I agree, it's hard to detach the purely visual aspects of a sneer from the rest. Now I'm wondering whether, if I were crouched in the bushes someone's living room, I would be able to tell simply by looking past their curtains whether they were sneering at their companions. I'm not sure.

I definitely did use to get a lump in my throat (presumably a form of constriction that felt like a lump) when I wanted to cry. Not sure it happens any longer.

I get that all the time (I cry a lot). I agree, though, it's more like a constriction than a lump.

Oh, I still cry a lot. But I can't remember the last time I got the lump thing. I think it went away around the same time I stopped blushing at the drop of a hat.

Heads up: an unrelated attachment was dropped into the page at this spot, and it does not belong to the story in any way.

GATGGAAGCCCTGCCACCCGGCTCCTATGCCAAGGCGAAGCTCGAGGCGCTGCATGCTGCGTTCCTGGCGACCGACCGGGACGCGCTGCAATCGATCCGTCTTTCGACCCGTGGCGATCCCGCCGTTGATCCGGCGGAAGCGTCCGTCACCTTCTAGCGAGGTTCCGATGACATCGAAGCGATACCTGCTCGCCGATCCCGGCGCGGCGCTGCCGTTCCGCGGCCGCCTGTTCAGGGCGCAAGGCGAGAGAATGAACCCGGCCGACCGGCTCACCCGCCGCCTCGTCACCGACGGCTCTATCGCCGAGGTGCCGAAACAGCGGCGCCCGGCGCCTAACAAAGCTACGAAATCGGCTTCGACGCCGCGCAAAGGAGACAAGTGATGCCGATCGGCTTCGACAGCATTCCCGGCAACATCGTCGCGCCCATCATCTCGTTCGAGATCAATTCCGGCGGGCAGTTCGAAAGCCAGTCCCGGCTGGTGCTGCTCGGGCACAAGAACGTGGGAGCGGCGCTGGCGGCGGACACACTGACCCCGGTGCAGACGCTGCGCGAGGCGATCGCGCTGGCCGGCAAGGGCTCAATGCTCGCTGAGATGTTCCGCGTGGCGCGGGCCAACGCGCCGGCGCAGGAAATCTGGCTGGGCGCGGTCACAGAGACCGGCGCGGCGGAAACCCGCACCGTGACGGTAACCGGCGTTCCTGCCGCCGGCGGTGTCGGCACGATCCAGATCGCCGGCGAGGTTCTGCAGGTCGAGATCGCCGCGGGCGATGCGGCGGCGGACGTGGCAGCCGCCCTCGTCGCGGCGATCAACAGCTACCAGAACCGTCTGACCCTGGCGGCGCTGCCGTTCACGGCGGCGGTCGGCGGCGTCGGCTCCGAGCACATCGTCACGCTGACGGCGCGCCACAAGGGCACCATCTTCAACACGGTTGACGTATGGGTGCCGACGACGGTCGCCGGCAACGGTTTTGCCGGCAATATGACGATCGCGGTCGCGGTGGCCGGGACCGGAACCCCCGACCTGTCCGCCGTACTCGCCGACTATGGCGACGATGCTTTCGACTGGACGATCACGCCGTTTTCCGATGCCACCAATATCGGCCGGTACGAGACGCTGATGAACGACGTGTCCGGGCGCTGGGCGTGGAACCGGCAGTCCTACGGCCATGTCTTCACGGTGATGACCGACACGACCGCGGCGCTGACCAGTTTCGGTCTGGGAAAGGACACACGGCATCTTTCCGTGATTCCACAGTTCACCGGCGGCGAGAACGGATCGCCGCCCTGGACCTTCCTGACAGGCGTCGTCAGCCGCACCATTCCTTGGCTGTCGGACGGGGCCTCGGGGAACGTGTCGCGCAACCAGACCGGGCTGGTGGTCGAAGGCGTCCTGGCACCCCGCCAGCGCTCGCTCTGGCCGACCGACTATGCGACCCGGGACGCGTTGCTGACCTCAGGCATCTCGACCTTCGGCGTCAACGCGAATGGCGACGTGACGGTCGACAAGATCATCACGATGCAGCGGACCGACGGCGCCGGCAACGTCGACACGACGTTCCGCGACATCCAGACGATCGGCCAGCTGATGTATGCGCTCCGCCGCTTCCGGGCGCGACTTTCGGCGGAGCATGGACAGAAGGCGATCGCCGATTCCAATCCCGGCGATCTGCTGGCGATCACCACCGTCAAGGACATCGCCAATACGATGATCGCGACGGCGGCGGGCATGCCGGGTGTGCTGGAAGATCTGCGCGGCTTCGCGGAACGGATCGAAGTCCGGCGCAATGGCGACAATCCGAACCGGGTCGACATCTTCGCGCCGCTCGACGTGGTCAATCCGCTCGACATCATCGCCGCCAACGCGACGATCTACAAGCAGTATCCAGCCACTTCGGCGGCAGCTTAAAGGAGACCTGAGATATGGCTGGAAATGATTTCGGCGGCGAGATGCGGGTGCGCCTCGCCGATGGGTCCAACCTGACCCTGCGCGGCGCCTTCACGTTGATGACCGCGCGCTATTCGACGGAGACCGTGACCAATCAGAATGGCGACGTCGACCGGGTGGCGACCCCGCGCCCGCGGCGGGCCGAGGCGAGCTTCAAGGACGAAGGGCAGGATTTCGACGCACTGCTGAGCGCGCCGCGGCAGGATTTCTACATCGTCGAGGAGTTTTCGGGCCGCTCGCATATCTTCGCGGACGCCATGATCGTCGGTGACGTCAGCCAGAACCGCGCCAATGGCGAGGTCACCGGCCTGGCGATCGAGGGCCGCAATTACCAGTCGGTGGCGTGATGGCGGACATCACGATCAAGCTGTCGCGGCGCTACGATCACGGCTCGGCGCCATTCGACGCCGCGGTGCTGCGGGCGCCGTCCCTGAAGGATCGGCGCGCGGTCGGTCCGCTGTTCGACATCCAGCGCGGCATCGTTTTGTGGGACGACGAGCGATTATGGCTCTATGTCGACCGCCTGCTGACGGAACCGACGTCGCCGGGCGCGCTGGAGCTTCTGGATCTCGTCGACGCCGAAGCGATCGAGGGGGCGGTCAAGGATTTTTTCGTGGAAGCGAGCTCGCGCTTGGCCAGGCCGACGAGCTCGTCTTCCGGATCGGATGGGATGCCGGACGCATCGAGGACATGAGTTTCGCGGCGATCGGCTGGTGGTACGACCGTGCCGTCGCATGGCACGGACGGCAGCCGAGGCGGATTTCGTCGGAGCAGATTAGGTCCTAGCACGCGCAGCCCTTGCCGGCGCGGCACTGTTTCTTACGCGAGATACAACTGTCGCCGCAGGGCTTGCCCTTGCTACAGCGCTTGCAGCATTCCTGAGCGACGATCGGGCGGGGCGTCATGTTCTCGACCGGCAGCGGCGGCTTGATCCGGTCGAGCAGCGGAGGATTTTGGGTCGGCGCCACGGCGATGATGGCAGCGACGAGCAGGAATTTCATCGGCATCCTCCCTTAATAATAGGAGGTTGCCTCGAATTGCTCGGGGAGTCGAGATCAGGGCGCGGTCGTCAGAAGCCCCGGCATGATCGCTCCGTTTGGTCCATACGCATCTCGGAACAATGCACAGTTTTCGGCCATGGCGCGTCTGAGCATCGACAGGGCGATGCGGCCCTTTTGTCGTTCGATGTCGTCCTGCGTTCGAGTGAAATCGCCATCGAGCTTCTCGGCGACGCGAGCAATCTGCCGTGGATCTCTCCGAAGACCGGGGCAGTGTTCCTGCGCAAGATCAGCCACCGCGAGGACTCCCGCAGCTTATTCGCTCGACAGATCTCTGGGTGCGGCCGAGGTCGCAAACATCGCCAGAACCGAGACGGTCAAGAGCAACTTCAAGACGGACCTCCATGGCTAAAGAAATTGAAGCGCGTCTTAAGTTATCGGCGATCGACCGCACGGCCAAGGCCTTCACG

I don't know that I would have described any of those pictures as a sneer... Perhaps there has to be an element of posture or body language to back up the expression?

For the avoidance of ambiguity I think that must at least be very helpful, if not essential.

Funny. It hadn't occurred to me until you brought it up, but I've always though of a sneer in terms of tonal expression rather than facial expression.

It appears to be both, but whether you can in practice have one without the other I'm not sure. It's easier to detect a sneer on the phone than on the telly with the sound turned down, I imagine.